Commentary

Paid Content: The latest trend?

One great thing about history, it keeps coming back around. In the early days of the Web, there were a number of paid content plays. The Wall Street Journal was one of the only successes. Or was it? WSJ.com has survived, that's for sure. And Yahoo! is making a big push into converting their users into paid areas, as are many other sites.

But I really question whether this is going to be a short-term fix. It seems more like a gradual, long haul. Because for all of the talk about paid content models, most of them are either small or in the experimental mode.

I believe that real success in paid content is twenty years away. That's right, two media generations from now (a media generation being ten years), when today's 8-13 year olds have their own budgets and are in their prime. I believe that in order for paid content to survive, two things are needed. One being the right frame of mind and the other being the right price.

The frame of mind is being established right now for tweens. They or their parents are buying MMOGs (online multiplayer games) that require an ongoing subscription to play online vs. others. This generation is also big into downloading individual songs and will soon be paying $1 a song to download their favorite cuts if they are not already. So by the time this groups gets to maturity, they will be as used to paying for online content as we are for magazines. The current generation of adults is conditioned to getting the Web for free and the sites are going to have to drag consumers kicking and screaming into the paid content arena. It involves changing a habit, which is not nearly as easy as it sounds.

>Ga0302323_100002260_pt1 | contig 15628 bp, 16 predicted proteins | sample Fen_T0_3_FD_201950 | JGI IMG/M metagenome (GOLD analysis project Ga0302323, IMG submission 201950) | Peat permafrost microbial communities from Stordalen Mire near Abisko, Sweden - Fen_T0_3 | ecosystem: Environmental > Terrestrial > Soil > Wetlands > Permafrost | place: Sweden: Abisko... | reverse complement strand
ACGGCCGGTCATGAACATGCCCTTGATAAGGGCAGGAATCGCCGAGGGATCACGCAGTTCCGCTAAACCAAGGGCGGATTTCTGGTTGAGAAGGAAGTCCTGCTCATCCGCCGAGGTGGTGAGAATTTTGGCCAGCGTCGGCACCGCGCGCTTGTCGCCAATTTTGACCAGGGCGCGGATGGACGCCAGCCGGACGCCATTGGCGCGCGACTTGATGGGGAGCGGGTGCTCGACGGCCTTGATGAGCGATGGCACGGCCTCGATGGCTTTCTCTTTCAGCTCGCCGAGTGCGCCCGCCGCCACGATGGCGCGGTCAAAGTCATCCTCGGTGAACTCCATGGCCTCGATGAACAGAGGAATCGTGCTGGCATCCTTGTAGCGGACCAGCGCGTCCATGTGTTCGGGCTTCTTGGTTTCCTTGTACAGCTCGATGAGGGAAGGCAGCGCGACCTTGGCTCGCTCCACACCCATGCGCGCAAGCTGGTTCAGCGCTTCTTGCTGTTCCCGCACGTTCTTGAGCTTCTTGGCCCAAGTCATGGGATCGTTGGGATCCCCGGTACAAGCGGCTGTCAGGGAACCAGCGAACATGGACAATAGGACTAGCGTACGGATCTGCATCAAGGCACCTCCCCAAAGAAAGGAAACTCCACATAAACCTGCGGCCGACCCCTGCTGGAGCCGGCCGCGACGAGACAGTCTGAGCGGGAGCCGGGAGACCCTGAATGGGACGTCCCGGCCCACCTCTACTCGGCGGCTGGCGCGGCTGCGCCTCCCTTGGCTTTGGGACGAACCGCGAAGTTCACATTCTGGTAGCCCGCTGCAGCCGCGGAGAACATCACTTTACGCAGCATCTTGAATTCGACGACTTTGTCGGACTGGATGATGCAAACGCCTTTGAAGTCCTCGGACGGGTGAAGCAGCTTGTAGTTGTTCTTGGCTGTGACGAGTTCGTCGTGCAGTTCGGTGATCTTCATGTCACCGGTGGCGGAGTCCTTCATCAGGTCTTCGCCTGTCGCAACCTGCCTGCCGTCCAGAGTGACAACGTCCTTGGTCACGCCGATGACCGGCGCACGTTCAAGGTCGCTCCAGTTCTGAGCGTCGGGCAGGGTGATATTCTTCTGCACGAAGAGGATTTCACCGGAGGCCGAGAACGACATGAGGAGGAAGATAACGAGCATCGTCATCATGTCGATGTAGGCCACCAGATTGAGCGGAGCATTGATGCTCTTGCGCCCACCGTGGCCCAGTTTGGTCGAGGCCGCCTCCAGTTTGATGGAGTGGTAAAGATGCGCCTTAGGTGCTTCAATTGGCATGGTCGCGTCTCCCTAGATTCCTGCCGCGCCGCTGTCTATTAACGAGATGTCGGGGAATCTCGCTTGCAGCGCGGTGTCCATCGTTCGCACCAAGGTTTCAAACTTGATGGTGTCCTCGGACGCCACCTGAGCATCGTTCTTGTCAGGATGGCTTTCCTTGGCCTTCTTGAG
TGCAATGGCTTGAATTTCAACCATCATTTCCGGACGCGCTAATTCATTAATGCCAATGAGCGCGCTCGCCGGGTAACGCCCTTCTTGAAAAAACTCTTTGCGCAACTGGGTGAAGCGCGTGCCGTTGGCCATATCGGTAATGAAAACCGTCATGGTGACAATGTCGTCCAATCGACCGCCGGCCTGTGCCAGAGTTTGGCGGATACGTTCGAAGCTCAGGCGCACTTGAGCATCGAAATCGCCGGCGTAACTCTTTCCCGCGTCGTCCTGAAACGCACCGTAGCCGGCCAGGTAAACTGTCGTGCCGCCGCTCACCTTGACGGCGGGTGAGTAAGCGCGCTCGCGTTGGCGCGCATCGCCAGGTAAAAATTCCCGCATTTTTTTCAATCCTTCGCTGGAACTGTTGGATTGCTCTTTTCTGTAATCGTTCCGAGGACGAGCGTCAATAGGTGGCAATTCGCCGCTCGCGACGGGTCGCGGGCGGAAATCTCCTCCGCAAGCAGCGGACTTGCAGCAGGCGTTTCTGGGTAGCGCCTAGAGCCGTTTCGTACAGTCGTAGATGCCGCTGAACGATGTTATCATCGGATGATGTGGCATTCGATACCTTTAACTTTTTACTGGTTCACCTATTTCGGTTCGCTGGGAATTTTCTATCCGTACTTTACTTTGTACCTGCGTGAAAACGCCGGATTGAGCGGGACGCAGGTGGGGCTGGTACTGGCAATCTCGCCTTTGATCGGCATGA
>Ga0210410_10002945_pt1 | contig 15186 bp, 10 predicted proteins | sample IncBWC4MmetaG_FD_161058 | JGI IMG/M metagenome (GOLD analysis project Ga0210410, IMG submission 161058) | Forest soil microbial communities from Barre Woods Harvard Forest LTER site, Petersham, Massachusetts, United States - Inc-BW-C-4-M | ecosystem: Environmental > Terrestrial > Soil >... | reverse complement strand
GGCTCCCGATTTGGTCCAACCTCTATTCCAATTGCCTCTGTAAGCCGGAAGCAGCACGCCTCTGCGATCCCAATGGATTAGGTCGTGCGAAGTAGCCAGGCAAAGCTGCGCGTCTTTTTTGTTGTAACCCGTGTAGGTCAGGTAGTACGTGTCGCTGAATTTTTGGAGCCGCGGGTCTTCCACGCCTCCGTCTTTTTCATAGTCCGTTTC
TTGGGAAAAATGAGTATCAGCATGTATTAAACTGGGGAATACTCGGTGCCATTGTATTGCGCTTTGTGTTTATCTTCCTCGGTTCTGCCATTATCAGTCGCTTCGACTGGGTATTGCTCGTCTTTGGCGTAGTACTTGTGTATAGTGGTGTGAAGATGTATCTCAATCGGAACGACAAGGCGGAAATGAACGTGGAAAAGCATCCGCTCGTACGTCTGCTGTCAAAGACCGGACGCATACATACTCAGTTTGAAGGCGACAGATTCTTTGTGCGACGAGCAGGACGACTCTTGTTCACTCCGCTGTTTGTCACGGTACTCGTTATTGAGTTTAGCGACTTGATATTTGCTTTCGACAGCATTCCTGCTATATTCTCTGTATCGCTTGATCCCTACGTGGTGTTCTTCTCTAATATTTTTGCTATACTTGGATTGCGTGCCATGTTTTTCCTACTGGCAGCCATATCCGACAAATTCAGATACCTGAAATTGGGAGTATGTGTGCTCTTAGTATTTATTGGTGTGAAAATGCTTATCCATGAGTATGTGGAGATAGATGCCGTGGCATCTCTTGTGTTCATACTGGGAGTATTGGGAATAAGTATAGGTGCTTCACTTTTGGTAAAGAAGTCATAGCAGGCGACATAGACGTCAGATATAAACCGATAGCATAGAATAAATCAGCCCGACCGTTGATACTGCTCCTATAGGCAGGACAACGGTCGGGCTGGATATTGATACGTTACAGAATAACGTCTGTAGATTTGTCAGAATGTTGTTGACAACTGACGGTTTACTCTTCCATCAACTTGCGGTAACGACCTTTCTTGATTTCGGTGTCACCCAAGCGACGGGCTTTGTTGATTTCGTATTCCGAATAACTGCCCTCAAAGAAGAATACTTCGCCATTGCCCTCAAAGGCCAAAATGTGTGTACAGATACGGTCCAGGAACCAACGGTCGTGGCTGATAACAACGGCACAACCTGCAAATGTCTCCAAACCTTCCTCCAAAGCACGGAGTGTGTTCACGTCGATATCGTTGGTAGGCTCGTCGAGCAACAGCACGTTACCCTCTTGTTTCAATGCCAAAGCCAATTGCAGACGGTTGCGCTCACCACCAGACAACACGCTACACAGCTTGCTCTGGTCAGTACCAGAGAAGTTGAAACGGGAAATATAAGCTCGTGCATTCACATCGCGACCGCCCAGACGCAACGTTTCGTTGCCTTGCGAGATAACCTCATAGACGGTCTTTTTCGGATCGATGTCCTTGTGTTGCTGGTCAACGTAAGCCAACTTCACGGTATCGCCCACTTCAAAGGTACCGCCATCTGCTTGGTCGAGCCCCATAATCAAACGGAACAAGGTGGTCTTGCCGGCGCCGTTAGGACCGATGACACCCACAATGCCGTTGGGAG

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The other is the right price. What do you pay for magazine subscriptions? Many are available for $15-30 per year. And the publisher gets much more than the original subscriber via passalong copies averaging 3-5 per issue. And while some cost more, they are targeted and have great, ongoing value to the subscriber. I believe that there is great resistance to anything priced over $5 a month. Zagats wants $15 a month for their online access. Give me a break! I'll buy the book, thank you.

As for WSJ.com, which many like to refer to, there is no question that they have done well. But they are not the big reach vehicle that they are in print. Both CBSMarketWatch and Forbes.com (and many other business sites, not to mention the finance and business sections of the portals) are bigger than WSJ.com. So, if you want reach, WSJ.com is not the first place to go. In the print world subscriber success usually equals advertiser success. Not so in the online world.

Content is king. Paid content could rule eventually, but don't look for it to happen overnight. Old habits die hard. Especially when you are trying to get somebody to pay for something that has previously been free.

(One of the great things about writing these articles is that when you are right, people tell you and when you are wrong, you get the right data, so fire away!).

David L. Smith is President and CEO of Mediasmith, Inc.

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